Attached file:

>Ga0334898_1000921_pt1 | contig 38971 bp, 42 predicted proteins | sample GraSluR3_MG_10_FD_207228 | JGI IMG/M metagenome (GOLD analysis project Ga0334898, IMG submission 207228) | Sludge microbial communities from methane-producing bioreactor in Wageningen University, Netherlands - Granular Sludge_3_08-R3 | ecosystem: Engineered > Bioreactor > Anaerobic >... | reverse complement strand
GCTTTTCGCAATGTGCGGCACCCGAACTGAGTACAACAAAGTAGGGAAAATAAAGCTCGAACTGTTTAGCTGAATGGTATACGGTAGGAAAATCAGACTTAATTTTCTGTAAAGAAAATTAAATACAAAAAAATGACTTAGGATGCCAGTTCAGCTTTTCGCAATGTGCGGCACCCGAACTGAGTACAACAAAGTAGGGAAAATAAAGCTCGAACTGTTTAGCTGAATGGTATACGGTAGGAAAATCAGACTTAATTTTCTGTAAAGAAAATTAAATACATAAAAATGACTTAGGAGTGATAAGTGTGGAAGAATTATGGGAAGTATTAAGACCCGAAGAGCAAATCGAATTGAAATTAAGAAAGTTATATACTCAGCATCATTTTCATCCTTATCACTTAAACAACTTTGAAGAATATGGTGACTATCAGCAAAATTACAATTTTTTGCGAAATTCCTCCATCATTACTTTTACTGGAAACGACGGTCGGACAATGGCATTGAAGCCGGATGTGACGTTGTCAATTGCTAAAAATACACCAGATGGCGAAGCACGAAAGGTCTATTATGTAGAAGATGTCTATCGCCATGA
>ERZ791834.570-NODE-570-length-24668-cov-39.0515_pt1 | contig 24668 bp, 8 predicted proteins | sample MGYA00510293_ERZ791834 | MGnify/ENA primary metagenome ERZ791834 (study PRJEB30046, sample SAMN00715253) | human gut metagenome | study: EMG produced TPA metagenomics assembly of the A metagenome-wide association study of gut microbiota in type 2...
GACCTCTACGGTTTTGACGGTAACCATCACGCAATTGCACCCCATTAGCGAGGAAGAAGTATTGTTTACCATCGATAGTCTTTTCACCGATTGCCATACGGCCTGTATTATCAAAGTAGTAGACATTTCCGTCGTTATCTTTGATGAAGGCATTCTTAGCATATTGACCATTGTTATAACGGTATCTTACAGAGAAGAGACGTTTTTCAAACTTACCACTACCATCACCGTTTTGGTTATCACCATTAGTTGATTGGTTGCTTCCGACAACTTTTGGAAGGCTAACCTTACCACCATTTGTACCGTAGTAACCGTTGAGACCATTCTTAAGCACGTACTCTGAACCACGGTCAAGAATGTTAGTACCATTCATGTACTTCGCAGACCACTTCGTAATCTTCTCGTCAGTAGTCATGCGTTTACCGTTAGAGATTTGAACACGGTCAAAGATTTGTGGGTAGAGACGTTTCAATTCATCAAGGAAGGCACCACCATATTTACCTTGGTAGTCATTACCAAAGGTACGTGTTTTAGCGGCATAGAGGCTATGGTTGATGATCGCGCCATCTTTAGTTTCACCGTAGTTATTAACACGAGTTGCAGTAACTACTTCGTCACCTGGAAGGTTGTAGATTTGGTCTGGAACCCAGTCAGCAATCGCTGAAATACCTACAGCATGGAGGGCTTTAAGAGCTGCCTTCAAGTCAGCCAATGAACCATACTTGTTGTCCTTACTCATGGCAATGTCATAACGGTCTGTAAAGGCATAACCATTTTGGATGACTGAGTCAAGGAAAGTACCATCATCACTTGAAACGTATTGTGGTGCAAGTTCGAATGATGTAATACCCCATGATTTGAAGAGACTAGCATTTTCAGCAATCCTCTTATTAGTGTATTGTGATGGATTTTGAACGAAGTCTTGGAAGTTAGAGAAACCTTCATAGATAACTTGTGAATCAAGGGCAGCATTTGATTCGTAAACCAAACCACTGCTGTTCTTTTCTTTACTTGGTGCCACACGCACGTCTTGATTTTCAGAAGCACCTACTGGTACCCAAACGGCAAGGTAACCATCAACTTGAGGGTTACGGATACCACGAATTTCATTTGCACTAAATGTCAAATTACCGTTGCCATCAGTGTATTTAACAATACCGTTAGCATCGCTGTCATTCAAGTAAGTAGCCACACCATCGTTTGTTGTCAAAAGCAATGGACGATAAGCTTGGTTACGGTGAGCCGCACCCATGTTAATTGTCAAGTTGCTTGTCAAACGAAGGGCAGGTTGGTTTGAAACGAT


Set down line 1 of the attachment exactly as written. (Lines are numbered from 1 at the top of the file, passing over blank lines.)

>Ga0334898_1000921_pt1 | contig 38971 bp, 42 predicted proteins | sample GraSluR3_MG_10_FD_207228 | JGI IMG/M metagenome (GOLD analysis project Ga0334898, IMG submission 207228) | Sludge microbial communities from methane-producing bioreactor in Wageningen University, Netherlands - Granular Sludge_3_08-R3 | ecosystem: Engineered > Bioreactor > Anaerobic >... | reverse complement strand